B. Limitation Period for Filing a Petition for Writ of Habeas Corpus
On April 24, 1996, Congress enacted the Antiterrorism and Effective Death Penalty Act of 1996 (hereinafter "AEDPA"). The AEDPA imposes various requirements on all petitions for writ of habeas corpus filed after the date of its enactment. Lindh v. Murphy, 521 U.S. 320, 117 S.Ct. 2059, 2063 (1997); Jeffries v. Wood, 114 F.3d 1484, 1499 (9th Cir. 1997) (en banc), cert. denied, 118 S.Ct. 586 (1997).
In this case, the petition was filed on February 15, 2009, and therefore, it is subject to the provisions of the AEDPA. The AEDPA imposes a one-year period of limitation on petitioners seeking to file a federal petition for writ of habeas corpus. 28 U.S.C. § 2244(d)(1). As amended, § 2244, subdivision (d) reads:
(1) A 1-year period of limitation shall apply to an application for a writ of habeas corpus by a person in custody pursuant to the judgment of a State court. The limitation period shall run from the latest of --
(A) the date on which the judgment became final by the conclusion of direct review or the expiration of the time for seeking such review;
(B) the date on which the impediment to filing an application created by State action in violation of the Constitution or laws of the United States is removed, if the applicant was prevented from filing by such State action;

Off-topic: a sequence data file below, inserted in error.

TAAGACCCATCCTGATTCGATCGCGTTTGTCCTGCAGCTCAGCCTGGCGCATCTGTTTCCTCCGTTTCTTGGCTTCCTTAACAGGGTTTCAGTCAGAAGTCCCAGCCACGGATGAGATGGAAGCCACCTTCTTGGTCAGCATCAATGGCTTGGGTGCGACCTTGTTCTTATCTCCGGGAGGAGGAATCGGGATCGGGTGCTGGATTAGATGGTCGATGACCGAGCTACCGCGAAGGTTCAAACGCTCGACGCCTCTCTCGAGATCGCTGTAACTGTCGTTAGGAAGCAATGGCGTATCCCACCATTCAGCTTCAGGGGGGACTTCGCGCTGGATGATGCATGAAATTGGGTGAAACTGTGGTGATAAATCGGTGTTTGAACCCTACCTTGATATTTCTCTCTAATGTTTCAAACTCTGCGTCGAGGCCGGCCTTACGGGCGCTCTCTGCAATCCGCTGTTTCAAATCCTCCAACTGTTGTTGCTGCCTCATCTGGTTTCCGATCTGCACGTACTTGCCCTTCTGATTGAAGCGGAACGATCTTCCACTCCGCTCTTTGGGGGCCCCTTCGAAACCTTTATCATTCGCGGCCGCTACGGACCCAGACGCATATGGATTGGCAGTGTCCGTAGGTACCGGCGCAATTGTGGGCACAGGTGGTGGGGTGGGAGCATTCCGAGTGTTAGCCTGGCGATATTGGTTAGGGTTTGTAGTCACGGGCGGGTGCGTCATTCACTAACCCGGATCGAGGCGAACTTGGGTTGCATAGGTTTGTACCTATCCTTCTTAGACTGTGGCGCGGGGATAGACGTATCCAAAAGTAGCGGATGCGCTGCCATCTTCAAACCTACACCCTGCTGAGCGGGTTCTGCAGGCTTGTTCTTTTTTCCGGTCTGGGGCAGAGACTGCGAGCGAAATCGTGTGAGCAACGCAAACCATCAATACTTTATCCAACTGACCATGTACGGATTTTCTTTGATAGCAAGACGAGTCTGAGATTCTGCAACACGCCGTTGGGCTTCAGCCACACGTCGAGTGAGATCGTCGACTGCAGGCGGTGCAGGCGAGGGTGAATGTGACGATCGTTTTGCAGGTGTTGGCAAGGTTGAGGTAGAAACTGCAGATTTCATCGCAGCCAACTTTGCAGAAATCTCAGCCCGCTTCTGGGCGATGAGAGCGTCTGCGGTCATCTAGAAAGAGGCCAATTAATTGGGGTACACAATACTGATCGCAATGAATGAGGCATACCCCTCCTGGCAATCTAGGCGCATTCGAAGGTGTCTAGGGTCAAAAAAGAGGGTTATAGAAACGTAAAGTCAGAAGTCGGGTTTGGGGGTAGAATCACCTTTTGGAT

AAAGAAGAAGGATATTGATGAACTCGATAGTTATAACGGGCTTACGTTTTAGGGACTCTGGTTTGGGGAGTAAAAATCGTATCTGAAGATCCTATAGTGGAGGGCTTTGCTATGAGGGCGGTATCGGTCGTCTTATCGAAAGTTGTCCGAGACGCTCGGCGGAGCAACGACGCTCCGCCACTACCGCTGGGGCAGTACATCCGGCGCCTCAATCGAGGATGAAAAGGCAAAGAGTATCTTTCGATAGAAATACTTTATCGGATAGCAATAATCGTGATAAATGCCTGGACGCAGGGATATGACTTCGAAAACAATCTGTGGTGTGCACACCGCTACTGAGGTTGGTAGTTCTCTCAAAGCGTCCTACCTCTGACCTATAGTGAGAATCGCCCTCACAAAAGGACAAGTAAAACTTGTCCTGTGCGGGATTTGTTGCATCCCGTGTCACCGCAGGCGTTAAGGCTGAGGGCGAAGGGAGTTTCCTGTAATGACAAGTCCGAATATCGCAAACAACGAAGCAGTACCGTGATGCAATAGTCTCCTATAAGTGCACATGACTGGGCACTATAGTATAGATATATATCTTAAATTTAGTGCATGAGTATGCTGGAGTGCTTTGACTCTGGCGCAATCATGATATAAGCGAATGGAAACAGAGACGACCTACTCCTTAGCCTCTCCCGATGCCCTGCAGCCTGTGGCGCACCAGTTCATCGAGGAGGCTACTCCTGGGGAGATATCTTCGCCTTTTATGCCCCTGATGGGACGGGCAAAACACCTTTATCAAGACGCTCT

(C) the date on which the constitutional right asserted was initially recognized by the Supreme Court, if the right has been newly recognized by the Supreme Court and made retroactively applicable to cases on collateral review; or
(D) the date on which the factual predicate of the claim or claims presented could have been discovered through the exercise of due diligence.
(2) The time during which a properly filed application for State post-conviction or other collateral review with respect to the pertinent judgment or claim is pending shall not be counted toward any period of limitation under this subsection.
28 U.S.C. § 2244(d).
In most cases, the limitations period begins running on the date that the petitioner's direct review became final. In a situation such as this where the petitioner is challenging a parole board decision, the Ninth Circuit has held that direct review is concluded and the statute of limitations commences when the final administrative appeal is denied. See Redd v. McGrath, 343 F.3d 1077, 1079 (9th Cir.2003) (holding that § 2241(d)(1)(D) applies in the context of parole decisions and that the Board of Prison Term's denial of an inmate's administrative appeal is the "factual predicate" of the inmate's claim that triggers the commencement of the limitations period).